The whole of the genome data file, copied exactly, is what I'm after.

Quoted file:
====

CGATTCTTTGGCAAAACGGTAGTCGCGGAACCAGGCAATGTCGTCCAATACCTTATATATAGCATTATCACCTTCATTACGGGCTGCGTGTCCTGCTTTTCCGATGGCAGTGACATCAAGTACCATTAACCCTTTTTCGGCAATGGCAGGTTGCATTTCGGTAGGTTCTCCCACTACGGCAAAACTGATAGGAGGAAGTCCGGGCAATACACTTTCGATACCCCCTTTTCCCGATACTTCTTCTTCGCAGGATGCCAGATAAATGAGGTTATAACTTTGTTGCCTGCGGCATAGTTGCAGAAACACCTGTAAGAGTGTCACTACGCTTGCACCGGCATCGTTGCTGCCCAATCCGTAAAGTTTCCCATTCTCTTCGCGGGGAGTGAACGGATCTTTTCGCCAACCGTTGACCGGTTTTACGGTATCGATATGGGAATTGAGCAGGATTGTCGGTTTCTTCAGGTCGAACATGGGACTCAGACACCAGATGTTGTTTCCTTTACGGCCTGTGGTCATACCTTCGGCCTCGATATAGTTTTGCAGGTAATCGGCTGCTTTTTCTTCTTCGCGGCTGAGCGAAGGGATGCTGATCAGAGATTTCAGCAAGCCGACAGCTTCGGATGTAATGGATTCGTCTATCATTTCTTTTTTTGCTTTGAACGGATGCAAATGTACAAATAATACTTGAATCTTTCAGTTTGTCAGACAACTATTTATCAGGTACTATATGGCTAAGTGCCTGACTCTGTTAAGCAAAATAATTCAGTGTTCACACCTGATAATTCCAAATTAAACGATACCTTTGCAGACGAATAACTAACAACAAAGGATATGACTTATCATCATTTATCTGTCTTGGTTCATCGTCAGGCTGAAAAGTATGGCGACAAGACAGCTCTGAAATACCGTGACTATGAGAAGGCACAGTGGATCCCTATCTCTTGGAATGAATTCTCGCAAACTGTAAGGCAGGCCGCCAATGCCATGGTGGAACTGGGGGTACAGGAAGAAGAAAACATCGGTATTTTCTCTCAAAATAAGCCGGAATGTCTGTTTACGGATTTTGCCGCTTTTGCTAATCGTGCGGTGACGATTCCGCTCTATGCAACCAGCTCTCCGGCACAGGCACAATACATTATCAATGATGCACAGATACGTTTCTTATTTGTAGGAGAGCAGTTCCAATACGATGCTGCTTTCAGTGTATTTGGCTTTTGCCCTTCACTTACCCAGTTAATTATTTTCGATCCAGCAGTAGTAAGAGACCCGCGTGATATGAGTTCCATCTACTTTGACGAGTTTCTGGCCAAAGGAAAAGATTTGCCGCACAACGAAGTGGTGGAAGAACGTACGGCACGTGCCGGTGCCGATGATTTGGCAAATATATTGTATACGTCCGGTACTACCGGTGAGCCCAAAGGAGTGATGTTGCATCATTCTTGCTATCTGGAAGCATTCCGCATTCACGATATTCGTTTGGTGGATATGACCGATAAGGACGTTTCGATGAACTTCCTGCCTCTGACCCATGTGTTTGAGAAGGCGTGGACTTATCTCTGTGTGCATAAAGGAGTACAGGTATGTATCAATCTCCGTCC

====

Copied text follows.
CGATTCTTTGGCAAAACGGTAGTCGCGGAACCAGGCAATGTCGTCCAATACCTTATATATAGCATTATCACCTTCATTACGGGCTGCGTGTCCTGCTTTTCCGATGGCAGTGACATCAAGTACCATTAACCCTTTTTCGGCAATGGCAGGTTGCATTTCGGTAGGTTCTCCCACTACGGCAAAACTGATAGGAGGAAGTCCGGGCAATACACTTTCGATACCCCCTTTTCCCGATACTTCTTCTTCGCAGGATGCCAGATAAATGAGGTTATAACTTTGTTGCCTGCGGCATAGTTGCAGAAACACCTGTAAGAGTGTCACTACGCTTGCACCGGCATCGTTGCTGCCCAATCCGTAAAGTTTCCCATTCTCTTCGCGGGGAGTGAACGGATCTTTTCGCCAACCGTTGACCGGTTTTACGGTATCGATATGGGAATTGAGCAGGATTGTCGGTTTCTTCAGGTCGAACATGGGACTCAGACACCAGATGTTGTTTCCTTTACGGCCTGTGGTCATACCTTCGGCCTCGATATAGTTTTGCAGGTAATCGGCTGCTTTTTCTTCTTCGCGGCTGAGCGAAGGGATGCTGATCAGAGATTTCAGCAAGCCGACAGCTTCGGATGTAATGGATTCGTCTATCATTTCTTTTTTTGCTTTGAACGGATGCAAATGTACAAATAATACTTGAATCTTTCAGTTTGTCAGACAACTATTTATCAGGTACTATATGGCTAAGTGCCTGACTCTGTTAAGCAAAATAATTCAGTGTTCACACCTGATAATTCCAAATTAAACGATACCTTTGCAGACGAATAACTAACAACAAAGGATATGACTTATCATCATTTATCTGTCTTGGTTCATCGTCAGGCTGAAAAGTATGGCGACAAGACAGCTCTGAAATACCGTGACTATGAGAAGGCACAGTGGATCCCTATCTCTTGGAATGAATTCTCGCAAACTGTAAGGCAGGCCGCCAATGCCATGGTGGAACTGGGGGTACAGGAAGAAGAAAACATCGGTATTTTCTCTCAAAATAAGCCGGAATGTCTGTTTACGGATTTTGCCGCTTTTGCTAATCGTGCGGTGACGATTCCGCTCTATGCAACCAGCTCTCCGGCACAGGCACAATACATTATCAATGATGCACAGATACGTTTCTTATTTGTAGGAGAGCAGTTCCAATACGATGCTGCTTTCAGTGTATTTGGCTTTTGCCCTTCACTTACCCAGTTAATTATTTTCGATCCAGCAGTAGTAAGAGACCCGCGTGATATGAGTTCCATCTACTTTGACGAGTTTCTGGCCAAAGGAAAAGATTTGCCGCACAACGAAGTGGTGGAAGAACGTACGGCACGTGCCGGTGCCGATGATTTGGCAAATATATTGTATACGTCCGGTACTACCGGTGAGCCCAAAGGAGTGATGTTGCATCATTCTTGCTATCTGGAAGCATTCCGCATTCACGATATTCGTTTGGTGGATATGACCGATAAGGACGTTTCGATGAACTTCCTGCCTCTGACCCATGTGTTTGAGAAGGCGTGGACTTATCTCTGTGTGCATAAAGGAGTACAGGTATGTATCAATCTCCGTCC